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Deterministic polynomial factoring and association schemes

Published online by Cambridge University Press:  01 April 2014

Manuel Arora
Affiliation:
Department of Computing and Mathematical Sciences, California Institute of Technology, Pasadena, CA 91125, USA email arora@caltech.edu
Gábor Ivanyos
Affiliation:
Institute for Computer Science and Control, Hungarian Academy of Sciences (MTA SZTAKI), Kende u. 13-17, H-1111 Budapest, Hungary email Gabor.Ivanyos@sztaki.mta.hu
Marek Karpinski
Affiliation:
Department of Computer Science, University of Bonn, 53117 Bonn, Germany email marek@cs.uni-bonn.de
Nitin Saxena
Affiliation:
Department of Computer Science and Engineering, IIT Kanpur, Kanpur 208016, India email nitin@cse.iitk.ac.in

Abstract

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The problem of finding a nontrivial factor of a polynomial $f(x)$ over a finite field ${\mathbb{F}}_q$ has many known efficient, but randomized, algorithms. The deterministic complexity of this problem is a famous open question even assuming the generalized Riemann hypothesis (GRH). In this work we improve the state of the art by focusing on prime degree polynomials; let $n$ be the degree. If $(n-1)$ has a ‘large’ $r$-smooth divisor $s$, then we find a nontrivial factor of $f(x)$ in deterministic $\mbox{poly}(n^r,\log q)$ time, assuming GRH and that $s=\Omega (\sqrt{n/2^r})$. Thus, for $r=O(1)$ our algorithm is polynomial time. Further, for $r=\Omega (\log \log n)$ there are infinitely many prime degrees $n$ for which our algorithm is applicable and better than the best known, assuming GRH. Our methods build on the algebraic-combinatorial framework of $m$-schemes initiated by Ivanyos, Karpinski and Saxena (ISSAC 2009). We show that the $m$-scheme on $n$ points, implicitly appearing in our factoring algorithm, has an exceptional structure, leading us to the improved time complexity. Our structure theorem proves the existence of small intersection numbers in any association scheme that has many relations, and roughly equal valencies and indistinguishing numbers.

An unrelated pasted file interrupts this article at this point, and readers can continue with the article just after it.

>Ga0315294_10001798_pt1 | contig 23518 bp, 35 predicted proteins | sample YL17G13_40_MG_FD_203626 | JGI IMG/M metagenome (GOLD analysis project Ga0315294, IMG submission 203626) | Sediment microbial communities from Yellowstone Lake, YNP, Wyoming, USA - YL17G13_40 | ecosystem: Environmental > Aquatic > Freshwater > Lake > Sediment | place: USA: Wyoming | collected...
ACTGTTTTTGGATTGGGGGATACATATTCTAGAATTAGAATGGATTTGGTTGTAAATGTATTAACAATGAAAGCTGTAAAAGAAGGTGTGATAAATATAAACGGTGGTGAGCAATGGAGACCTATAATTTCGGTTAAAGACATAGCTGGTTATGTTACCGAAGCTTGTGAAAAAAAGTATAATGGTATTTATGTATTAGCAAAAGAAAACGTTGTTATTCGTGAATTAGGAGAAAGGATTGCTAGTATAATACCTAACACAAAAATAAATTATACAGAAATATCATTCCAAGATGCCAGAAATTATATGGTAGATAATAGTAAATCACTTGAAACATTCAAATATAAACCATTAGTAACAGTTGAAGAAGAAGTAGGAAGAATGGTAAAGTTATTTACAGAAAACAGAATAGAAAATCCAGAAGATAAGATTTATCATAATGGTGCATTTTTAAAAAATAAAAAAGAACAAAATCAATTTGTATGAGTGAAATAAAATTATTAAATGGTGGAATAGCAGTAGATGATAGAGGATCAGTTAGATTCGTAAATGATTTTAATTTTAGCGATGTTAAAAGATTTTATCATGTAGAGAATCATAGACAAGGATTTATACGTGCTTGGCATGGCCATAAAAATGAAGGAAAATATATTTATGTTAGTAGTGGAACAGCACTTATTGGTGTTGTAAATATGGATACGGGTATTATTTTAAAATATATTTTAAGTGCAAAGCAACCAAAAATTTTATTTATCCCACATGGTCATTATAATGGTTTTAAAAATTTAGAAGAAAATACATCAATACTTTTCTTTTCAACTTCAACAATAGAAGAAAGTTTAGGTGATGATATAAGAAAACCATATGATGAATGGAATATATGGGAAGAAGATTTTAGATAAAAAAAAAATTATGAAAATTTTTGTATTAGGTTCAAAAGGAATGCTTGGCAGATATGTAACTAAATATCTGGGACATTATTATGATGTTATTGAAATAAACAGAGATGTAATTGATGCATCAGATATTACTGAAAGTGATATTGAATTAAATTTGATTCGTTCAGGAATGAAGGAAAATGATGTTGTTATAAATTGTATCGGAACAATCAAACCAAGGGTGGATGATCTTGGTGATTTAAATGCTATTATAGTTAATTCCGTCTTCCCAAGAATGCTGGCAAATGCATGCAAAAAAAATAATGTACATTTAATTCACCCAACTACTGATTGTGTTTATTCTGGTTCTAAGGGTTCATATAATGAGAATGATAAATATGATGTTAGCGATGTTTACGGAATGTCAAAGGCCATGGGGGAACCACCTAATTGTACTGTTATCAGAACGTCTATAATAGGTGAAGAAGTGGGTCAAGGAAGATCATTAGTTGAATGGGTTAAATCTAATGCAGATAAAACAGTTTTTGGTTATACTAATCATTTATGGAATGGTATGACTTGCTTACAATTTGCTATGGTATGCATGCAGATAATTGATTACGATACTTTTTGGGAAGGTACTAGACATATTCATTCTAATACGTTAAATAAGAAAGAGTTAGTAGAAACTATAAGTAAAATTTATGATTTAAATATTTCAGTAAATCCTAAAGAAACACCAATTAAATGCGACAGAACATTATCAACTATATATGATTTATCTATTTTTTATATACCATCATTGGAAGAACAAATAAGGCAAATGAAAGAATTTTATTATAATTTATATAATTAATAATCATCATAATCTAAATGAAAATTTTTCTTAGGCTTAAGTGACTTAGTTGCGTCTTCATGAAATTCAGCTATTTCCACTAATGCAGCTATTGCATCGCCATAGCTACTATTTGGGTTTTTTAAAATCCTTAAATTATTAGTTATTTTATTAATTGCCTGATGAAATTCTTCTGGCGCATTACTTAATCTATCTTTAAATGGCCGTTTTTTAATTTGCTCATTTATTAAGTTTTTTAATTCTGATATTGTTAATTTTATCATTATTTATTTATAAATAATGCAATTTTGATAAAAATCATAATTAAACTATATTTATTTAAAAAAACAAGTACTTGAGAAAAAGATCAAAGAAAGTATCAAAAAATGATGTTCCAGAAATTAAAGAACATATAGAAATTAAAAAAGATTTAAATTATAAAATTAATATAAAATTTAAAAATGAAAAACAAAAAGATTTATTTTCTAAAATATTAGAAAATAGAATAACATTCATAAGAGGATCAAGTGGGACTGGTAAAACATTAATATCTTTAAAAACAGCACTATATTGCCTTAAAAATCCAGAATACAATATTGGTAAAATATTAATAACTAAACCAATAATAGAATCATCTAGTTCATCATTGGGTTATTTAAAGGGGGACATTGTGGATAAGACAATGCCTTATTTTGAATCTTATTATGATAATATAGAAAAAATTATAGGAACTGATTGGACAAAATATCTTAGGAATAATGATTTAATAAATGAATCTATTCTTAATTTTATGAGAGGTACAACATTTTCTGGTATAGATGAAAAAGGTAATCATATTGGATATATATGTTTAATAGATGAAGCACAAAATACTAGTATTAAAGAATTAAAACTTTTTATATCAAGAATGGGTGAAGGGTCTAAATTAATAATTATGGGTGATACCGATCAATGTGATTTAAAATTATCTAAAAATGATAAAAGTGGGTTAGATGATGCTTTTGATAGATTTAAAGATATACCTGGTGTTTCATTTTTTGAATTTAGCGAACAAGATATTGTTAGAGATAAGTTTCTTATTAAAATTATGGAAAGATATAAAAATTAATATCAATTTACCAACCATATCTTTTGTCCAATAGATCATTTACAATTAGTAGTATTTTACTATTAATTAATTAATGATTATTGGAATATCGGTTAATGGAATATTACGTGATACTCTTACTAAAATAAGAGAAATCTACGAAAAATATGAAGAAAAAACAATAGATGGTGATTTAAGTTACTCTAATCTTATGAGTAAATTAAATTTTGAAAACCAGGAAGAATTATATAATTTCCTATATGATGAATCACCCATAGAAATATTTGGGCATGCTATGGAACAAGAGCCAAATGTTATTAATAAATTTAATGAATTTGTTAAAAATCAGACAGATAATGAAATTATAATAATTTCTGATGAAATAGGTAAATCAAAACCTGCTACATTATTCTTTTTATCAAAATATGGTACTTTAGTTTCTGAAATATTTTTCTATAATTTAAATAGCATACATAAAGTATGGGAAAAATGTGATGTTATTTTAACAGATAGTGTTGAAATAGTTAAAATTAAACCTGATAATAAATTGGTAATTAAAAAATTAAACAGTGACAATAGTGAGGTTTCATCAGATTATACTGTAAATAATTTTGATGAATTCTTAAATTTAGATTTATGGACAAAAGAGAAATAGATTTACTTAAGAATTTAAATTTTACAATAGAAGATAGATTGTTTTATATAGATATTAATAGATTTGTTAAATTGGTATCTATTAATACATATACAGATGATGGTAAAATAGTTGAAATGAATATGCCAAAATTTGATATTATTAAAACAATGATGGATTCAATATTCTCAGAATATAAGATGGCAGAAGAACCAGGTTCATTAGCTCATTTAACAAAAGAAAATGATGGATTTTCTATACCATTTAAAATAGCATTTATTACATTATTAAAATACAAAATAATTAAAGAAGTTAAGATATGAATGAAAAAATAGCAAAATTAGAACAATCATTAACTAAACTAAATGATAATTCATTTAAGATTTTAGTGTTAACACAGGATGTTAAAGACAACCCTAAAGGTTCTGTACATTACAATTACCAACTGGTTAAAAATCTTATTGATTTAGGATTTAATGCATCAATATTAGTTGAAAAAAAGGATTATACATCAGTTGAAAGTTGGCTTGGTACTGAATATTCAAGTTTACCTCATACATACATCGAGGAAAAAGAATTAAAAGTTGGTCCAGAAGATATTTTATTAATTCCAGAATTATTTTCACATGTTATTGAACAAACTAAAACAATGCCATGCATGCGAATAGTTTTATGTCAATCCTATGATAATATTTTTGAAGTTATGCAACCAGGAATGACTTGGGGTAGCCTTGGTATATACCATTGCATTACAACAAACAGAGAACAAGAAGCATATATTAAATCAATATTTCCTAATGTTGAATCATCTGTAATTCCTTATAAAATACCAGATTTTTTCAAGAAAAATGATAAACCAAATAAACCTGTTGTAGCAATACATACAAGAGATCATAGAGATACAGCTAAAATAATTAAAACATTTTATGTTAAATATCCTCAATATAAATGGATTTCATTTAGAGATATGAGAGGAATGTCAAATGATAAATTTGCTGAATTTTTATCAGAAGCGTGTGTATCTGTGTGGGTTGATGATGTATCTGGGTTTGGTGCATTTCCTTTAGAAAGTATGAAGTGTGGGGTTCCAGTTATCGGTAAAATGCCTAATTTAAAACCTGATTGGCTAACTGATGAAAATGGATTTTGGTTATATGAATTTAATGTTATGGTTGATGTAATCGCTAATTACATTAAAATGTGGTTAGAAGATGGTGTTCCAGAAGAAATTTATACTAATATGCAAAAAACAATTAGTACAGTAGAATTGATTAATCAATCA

Type
Research Article
Copyright
© The Author(s) 2014 
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